Why Does the Mouth Matter So Much to Health?
Dr. Felix’s Whole Health approach bridges the gap between the mouth and the rest of the body, uniting them in accordance with Nature’s laws for health.
Your mouth is the beginning of your respiratory and digestive tracts and sits just two inches from your brain. Once you recognize these physical relationships, it’s easier to see how a structurally impaired mouth can undermine whole body health.
Consider also that your mouth is much more than teeth. It also encompasses your jaws, jaw joints and muscles, your tongue, saliva, cheeks and lips, nerves and blood supply, and the billions of bacteria that make up the oral microbiome. And you use it constantly – to eat, speak, swallow, smile, and more.
Many patients do all the right things – eat organic, exercise, have perfect dental checkups – yet still struggle with things like head/neck/back pain, fatigue, depression, and more. Often, it’s because the mouth’s structure has been overlooked. Yet when a misaligned bite is corrected or the airway is no longer being blocked by the tongue, such symptoms can and often do go away naturally.
An Airway-centered Mouth Doctor like Dr. Felix is just the kind of practitioner who has the knowledge and skill to address such structural problems so that your mouth becomes a health-maker instead of a health-destroyer.
What Are Dr. Felix’s Holistic Mouth Solutions?
Dr. Felix’s Whole Health approach involves first understanding your specific health situation and needs. No two people are alike. What works for one might not necessarily work for another. Sometimes, simply bringing the jaws into proper alignment can be enough. In other cases, a pinched airway needs to be enlarged to resolve issues with sleep apnea and its associated health woes.
In most cases, some form of appliance therapy is used to address the structural impairments. One that Dr. Felix turns to quite often is the Vivos DNA appliance, which works by stimulating stem cells in your jaw joints and tooth sockets to actually grow underdeveloped jaws, completely remodeling the airway. It’s an excellent solution for sleep apnea that actually addresses a common cause of OSA, freeing you from the need to be tethered to a CPAP machine all night.
While oral appliance therapy can do wonders, it can do even more when supportive therapies are brought into play, particularly nutritional improvements and myofunctional therapy. You can think of the latter as a kind of physical therapy focused just on the mouth. For when a bite is off or an airway is too small, you learn to adapt in ways that aren’t always healthy for your teeth or the rest of you, for that matter. “Myo” helps retrain your mouth and face muscles so you use them properly. And it helps the structural changes last.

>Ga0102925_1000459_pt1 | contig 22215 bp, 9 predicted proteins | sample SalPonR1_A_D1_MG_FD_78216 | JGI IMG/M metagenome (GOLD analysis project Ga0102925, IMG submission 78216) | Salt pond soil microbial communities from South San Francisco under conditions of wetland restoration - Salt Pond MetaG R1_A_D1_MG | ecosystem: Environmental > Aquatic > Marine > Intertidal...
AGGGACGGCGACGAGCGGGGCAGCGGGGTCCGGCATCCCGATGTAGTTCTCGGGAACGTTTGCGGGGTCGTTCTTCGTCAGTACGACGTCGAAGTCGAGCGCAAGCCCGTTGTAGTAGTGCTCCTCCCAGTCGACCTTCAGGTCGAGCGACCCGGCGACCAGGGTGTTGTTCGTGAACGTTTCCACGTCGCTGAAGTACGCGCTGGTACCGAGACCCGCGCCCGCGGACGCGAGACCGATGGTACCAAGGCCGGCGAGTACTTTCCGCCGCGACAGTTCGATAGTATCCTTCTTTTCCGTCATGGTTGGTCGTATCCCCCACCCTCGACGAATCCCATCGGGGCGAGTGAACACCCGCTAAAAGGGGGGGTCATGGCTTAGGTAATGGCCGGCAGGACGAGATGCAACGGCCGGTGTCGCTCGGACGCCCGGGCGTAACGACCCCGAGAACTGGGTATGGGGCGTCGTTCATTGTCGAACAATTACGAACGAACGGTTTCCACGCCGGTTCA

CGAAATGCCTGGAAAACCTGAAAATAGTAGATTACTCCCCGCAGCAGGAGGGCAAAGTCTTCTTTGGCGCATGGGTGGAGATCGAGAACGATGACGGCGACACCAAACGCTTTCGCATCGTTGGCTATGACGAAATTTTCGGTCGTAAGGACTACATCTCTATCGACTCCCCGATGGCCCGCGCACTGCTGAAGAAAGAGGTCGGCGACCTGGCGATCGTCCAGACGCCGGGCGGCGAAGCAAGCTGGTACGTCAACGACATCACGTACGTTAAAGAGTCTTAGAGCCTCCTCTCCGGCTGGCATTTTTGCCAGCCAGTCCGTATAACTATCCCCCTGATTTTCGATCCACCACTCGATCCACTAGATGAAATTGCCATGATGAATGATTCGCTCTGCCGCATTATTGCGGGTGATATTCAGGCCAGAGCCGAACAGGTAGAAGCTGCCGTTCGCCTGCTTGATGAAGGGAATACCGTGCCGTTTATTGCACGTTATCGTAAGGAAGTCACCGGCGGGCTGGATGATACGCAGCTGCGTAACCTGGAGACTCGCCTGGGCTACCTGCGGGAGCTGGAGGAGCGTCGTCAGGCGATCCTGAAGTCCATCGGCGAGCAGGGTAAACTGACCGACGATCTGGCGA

The other thing it involves is your own commitment, motivation, and dedication to following through with the treatment and recommendations. The more active a role you take, the better the results.
From Impaired Mouth to Holistic Mouth: A Brief Case History
A.S.B. was a 37-year old man who had been diagnosed with sleep apnea. He had undergone orthodontic treatment twice, with four teeth extracted during the first round. He came to our office with complaints of fatigue, daytime sleepiness, and erectile dysfunction.
Dr. Felix quickly recognized that those problems stemmed from his mouth, not his teeth, and got him started on oral appliance therapy. Here’s the progress report he gave us after just 6 weeks, with Dr. Felix’s commentary in bold brackets within it:
I have been having great results with my appliance. Since I started wearing the appliance about 6 weeks ago, I have never felt better.
I don’t snore anymore, and I wake up feeling more refreshed than I used to and on fewer hours of sleep. My sleep apnea that I was diagnosed with 1 year ago feels to have dissipated. [This was because the appliance kept his tongue from falling back and blocking his throat during sleep.]
I am able to work out and run much longer with more intensity than usual. My breathing is so much more comfortable, as I can breathe through my nose again. [Credit the patient for his compliance to recommended diet change of avoiding dairy, wheat, and processed foods!]
My bite feels aligned to where it should be because of the new bite provided by the appliance. I am no longer grinding my teeth. [Again, this is due to having a clear airway, as grinding is actually a survival reflex. Think of it as the body doing CPR on itself by thrusting the jaw forward and sideways to get the tongue out of the throat.]
Going forward, I will concentrate on improving my diet and lifestyle. [Success comes from a patient’s self-motivation to work toward health.] I’m doing well in the exercise department, but it’s not enough. [The appliance alone is not enough. Whole Health = Mind + Body + Mouth + Nature.] I will start eating at regular intervals and not sporadically during the day. [The appliance only jump-starts the process toward health-by-mouth. Again, the patient needs to do the rest.] Being single in the last few years has made it a challenge for me to eat proper at times. However, I’ll be getting married in 6 months! [Taking responsibility for his own health is a sign of maturity. His bride is lucky!]